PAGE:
local a,a = 1,2 print(a)
and it's the second declaration that survives (Lua 5.3). Weirder,
in the following:
a,a = 1,2 print(a)
it's the first declaration that survives.
The order in a multiple assignment in Lua is UB,
so your program's behavior must not depend on the order.
3) v = t[a][b][c][d][e]
v ends up nil. Which index is nil?
The whole point of the proposal is to not bother user with such details.
An _expression_ should "just work".
I contend that typos happen, bugs exist
Yes, the _expression_ t[a][b][c][d][e] will not detect a mistake.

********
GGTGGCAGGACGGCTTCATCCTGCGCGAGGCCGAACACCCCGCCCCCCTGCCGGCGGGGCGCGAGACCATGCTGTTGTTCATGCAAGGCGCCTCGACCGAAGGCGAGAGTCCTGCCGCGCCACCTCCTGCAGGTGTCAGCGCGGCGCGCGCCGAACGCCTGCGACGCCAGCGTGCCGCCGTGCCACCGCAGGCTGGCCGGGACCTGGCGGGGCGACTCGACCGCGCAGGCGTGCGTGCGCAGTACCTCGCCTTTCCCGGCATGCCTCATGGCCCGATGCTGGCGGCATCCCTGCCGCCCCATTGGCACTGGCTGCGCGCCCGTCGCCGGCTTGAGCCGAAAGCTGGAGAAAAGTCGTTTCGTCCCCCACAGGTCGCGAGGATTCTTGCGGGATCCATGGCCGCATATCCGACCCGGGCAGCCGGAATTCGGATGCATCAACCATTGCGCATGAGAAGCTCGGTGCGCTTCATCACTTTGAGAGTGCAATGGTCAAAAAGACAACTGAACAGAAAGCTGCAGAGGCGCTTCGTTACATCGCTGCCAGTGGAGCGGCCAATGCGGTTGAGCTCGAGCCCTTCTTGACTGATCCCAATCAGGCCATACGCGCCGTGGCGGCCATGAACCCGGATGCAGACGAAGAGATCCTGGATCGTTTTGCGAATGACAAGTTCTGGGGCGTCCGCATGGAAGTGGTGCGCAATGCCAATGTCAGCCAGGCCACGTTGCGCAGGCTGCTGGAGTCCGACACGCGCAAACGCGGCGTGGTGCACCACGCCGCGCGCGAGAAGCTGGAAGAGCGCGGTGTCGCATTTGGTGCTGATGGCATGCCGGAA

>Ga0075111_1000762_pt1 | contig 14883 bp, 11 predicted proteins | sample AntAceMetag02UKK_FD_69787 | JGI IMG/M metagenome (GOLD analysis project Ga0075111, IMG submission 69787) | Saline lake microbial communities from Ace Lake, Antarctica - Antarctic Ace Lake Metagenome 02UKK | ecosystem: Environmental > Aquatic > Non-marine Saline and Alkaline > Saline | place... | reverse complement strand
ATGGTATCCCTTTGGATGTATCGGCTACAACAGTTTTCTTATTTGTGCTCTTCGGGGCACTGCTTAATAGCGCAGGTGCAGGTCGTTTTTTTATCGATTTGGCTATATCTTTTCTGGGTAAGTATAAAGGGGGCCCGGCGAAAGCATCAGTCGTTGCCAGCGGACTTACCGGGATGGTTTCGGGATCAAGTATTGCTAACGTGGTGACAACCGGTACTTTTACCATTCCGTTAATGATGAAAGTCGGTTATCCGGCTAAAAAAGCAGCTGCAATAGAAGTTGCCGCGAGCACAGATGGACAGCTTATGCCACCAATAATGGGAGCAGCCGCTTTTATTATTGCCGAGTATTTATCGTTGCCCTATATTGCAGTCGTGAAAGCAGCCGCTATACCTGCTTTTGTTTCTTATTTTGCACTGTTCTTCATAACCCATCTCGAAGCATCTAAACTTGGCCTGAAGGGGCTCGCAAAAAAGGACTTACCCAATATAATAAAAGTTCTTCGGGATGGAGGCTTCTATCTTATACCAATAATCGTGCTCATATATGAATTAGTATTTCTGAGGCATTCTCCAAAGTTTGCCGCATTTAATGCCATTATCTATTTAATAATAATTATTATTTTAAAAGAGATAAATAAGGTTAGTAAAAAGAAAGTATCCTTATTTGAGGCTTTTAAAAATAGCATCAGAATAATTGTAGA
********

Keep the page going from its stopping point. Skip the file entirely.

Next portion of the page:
But returned nil would probably raise an error on the next line of your code
(if the logic of your program expects non-nil value).
The point is that we need "silent" version of t[a][b][c][d][e] much more frequently
than "error-raising" version.
We can easily convert "silent" version to "error-raising" by applying assign() to the result.
But the reverse conversion is significantly harder.